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Thread: cpes

  1. #1
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    Default cpes

    Does sealing a new marine fir plywood hull with several coats of CPES prior to painting aide in reducing the amount of checking that occurs in fir plywood hulls?
    Thanks

  2. #2
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    Default Re: cpes

    Absolutely. Don't over-prep the surface at first, like don't surface fill or putty over screws. Get the CPES on but rather than several coats just keep going over till it won't soak up any more. Let it cure, light sand, and tack with acetone damped cloth. Then you can do what little surfacing and screw hole fillin as are needed with CPES well settled under.

    If the surface is really wonderful and no holes to fill, then you could hot coat the first layer over the CPES. Read the directions. Personally I am reluctant to hot coat but some who do it like the chemical bond.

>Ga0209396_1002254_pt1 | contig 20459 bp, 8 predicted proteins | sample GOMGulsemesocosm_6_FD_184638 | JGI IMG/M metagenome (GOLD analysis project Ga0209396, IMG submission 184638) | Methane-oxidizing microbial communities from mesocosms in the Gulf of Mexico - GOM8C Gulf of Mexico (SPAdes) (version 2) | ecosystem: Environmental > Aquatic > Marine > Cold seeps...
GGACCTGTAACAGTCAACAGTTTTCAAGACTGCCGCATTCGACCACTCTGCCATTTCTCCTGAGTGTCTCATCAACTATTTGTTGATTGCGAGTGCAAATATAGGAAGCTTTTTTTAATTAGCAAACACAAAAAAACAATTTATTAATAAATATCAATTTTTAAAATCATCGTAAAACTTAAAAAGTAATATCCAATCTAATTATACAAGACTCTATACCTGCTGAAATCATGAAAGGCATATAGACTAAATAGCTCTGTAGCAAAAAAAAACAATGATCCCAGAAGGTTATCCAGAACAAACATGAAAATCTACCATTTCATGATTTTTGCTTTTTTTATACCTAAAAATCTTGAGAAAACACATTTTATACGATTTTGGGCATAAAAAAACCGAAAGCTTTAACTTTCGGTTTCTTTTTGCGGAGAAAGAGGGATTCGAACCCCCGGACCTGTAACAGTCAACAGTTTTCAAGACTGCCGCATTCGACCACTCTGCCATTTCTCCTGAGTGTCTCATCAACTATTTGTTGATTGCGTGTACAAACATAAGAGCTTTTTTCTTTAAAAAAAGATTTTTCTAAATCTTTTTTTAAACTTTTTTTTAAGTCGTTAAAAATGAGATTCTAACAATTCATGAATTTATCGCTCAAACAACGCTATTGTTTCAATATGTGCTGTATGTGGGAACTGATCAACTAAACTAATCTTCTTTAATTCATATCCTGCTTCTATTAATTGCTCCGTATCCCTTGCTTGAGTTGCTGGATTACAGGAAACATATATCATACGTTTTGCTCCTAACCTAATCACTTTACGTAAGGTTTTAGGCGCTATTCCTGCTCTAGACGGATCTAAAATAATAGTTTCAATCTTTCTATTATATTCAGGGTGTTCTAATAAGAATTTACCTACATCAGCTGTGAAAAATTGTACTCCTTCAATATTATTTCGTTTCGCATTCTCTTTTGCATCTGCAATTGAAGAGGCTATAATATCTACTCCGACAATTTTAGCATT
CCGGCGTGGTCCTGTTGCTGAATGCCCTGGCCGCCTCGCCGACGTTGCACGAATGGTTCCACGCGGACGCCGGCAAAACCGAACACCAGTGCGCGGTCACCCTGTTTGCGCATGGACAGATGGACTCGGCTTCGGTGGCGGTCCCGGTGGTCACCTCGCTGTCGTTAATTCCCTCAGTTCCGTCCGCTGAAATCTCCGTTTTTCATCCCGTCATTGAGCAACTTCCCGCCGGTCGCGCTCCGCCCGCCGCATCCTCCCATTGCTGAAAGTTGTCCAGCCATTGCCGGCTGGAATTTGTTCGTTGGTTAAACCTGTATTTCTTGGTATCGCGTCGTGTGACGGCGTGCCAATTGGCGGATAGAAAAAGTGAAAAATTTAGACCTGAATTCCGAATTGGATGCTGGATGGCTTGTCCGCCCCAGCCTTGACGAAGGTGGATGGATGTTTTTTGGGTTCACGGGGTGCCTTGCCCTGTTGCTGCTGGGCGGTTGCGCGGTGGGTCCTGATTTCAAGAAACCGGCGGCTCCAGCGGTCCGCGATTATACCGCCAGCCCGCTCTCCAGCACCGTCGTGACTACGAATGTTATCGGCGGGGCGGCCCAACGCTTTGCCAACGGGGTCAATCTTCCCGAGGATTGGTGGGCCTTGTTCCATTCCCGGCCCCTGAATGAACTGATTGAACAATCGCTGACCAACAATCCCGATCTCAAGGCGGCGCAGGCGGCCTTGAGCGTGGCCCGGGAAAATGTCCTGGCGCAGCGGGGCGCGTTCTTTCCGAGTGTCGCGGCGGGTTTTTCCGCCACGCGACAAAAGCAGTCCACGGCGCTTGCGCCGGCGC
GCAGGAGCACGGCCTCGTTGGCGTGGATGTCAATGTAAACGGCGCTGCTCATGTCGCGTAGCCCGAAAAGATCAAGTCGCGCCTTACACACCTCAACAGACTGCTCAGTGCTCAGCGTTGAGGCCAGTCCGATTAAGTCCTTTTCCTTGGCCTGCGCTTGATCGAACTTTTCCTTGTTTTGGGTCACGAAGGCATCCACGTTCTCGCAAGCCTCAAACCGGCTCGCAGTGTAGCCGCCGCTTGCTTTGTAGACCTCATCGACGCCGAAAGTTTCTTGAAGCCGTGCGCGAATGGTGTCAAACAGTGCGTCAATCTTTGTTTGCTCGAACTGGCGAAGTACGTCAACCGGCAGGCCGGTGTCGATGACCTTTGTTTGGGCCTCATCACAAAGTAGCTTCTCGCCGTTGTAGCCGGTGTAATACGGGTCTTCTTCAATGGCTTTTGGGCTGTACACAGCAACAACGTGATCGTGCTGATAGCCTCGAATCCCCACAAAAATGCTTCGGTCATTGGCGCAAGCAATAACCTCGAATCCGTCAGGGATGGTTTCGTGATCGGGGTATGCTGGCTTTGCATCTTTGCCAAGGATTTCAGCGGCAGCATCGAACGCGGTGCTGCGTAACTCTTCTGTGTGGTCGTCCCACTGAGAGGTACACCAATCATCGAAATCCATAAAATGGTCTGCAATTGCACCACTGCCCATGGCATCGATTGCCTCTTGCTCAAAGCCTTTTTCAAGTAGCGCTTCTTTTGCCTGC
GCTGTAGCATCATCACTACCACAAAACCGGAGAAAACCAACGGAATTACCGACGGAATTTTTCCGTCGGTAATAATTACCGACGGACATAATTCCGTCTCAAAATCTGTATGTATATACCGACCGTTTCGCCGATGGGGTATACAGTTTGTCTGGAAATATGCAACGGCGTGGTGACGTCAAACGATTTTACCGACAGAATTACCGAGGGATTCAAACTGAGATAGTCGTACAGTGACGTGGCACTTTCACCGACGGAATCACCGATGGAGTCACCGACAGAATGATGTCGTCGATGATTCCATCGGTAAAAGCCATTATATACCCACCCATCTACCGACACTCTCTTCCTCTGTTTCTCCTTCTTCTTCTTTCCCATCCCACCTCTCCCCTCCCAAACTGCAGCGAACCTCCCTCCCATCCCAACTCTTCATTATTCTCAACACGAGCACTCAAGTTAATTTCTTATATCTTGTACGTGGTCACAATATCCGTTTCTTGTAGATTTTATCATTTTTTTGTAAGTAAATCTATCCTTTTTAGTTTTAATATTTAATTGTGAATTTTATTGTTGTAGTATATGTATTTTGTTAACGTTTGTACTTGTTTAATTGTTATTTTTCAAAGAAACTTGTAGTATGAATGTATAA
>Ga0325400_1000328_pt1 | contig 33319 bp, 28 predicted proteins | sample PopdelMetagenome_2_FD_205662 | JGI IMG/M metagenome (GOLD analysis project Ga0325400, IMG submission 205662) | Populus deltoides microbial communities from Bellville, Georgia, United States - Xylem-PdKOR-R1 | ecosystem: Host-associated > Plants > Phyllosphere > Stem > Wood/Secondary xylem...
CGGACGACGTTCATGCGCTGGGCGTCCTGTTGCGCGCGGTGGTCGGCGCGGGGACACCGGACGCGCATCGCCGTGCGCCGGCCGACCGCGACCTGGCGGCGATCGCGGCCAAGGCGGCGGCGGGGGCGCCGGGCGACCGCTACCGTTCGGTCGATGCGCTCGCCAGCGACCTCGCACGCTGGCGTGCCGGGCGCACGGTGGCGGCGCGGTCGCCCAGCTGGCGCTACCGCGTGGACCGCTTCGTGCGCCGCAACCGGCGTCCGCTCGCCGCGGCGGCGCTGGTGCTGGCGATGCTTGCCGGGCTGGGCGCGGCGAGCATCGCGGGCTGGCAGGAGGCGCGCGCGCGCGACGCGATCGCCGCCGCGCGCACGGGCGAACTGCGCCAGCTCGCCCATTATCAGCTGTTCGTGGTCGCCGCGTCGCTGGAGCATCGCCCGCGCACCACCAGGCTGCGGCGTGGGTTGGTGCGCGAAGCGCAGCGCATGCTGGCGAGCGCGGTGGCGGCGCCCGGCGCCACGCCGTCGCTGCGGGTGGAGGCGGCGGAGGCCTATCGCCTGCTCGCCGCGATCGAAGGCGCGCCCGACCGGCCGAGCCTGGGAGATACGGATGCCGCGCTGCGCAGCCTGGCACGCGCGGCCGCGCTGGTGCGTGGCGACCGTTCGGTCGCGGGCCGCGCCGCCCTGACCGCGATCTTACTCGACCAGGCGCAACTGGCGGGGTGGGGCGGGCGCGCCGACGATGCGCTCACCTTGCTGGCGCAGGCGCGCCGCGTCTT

I've mentioned before two Glouster Gulls built side by side down here about 15 years ago or so. The only difference was one was CPES first the other not. Both spend winter and summer in the open. One checked after its first winter on the beach. The other is fine to this day, though I hear it was light sanded and repained a couple years ago. Just the paint. The CPES is fine.

    CPES will not make up for total trash plywood but it will make good exterior stand up better than the superb marine ply of twenty years ago ever could without CPES.

  3. #3
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    Default Re: cpes

    Thanks Ian..
    Jim

  4. #4
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    Default Re: cpes

    Although I'm a fan of CPES, I'm not sure to what extent it controls checking in marine fir ply when compared to coating with epoxy.

    Epoxy would add more weight than CPES, but I suspect that it would provide significantly more anti-checking as well. And the cost is probably similar, depending on how many coatings of which product are used.
    "The enemies of reason have a certain blind look."
    Doctor Jacquin to Lieutenant D'Hubert, in Ridley Scott's first major film _The Duellists_.